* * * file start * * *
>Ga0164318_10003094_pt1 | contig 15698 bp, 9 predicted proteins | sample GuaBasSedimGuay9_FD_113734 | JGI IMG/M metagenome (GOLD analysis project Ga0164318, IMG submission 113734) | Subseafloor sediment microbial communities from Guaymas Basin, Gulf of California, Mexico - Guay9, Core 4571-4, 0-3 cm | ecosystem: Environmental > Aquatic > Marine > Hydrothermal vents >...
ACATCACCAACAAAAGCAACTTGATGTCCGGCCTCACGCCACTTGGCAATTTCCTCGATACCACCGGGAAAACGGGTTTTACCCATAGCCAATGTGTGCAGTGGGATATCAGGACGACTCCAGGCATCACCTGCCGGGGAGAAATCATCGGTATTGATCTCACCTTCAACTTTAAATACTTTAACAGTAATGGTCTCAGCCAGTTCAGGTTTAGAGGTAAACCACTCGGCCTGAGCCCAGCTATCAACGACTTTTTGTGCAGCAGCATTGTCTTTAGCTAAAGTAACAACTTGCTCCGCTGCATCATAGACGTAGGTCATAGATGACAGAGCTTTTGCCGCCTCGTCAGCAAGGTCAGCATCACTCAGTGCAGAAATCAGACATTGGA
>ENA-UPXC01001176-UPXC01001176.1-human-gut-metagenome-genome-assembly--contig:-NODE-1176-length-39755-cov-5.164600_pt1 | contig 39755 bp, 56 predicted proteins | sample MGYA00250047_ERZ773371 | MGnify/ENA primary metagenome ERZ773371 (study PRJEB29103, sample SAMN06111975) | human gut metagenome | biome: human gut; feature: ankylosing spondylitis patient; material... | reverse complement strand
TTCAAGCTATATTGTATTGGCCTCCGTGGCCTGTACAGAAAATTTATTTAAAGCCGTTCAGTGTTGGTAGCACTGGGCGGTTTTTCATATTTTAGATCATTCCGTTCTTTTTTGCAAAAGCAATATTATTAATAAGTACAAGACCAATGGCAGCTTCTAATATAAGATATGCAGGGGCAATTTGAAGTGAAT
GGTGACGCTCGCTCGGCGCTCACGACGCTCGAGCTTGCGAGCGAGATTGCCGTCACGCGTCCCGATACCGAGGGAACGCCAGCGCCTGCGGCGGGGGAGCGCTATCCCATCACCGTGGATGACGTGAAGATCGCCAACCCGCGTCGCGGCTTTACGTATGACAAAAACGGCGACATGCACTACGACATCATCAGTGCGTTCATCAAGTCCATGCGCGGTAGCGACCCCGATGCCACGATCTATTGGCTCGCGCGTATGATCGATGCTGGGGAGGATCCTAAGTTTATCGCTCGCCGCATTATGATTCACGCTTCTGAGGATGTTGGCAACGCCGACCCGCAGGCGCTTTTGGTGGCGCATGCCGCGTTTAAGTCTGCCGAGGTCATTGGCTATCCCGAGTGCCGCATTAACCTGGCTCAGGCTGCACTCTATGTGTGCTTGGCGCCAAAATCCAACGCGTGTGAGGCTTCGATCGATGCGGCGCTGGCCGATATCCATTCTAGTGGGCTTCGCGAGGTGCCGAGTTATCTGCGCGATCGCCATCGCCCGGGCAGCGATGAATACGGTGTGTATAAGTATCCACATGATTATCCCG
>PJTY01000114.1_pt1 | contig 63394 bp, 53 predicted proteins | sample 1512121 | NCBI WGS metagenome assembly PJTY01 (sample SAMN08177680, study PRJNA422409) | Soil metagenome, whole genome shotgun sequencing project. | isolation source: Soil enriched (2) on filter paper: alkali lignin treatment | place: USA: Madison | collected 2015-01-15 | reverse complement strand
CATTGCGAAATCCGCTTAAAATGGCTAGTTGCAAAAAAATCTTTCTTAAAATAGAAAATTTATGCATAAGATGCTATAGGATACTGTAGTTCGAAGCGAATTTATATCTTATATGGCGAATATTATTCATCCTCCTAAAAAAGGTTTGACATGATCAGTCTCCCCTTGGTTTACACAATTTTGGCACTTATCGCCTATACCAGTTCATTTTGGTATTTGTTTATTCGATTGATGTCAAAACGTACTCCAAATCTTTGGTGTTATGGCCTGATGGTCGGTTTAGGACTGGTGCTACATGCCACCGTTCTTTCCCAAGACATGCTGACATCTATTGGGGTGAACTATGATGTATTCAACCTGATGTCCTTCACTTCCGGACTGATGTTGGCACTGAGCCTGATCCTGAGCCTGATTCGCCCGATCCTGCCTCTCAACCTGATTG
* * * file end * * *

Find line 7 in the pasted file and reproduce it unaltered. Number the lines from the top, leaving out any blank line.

CATTGCGAAATCCGCTTAAAATGGCTAGTTGCAAAAAAATCTTTCTTAAAATAGAAAATTTATGCATAAGATGCTATAGGATACTGTAGTTCGAAGCGAATTTATATCTTATATGGCGAATATTATTCATCCTCCTAAAAAAGGTTTGACATGATCAGTCTCCCCTTGGTTTACACAATTTTGGCACTTATCGCCTATACCAGTTCATTTTGGTATTTGTTTATTCGATTGATGTCAAAACGTACTCCAAATCTTTGGTGTTATGGCCTGATGGTCGGTTTAGGACTGGTGCTACATGCCACCGTTCTTTCCCAAGACATGCTGACATCTATTGGGGTGAACTATGATGTATTCAACCTGATGTCCTTCACTTCCGGACTGATGTTGGCACTGAGCCTGATCCTGAGCCTGATTCGCCCGATCCTGCCTCTCAACCTGATTG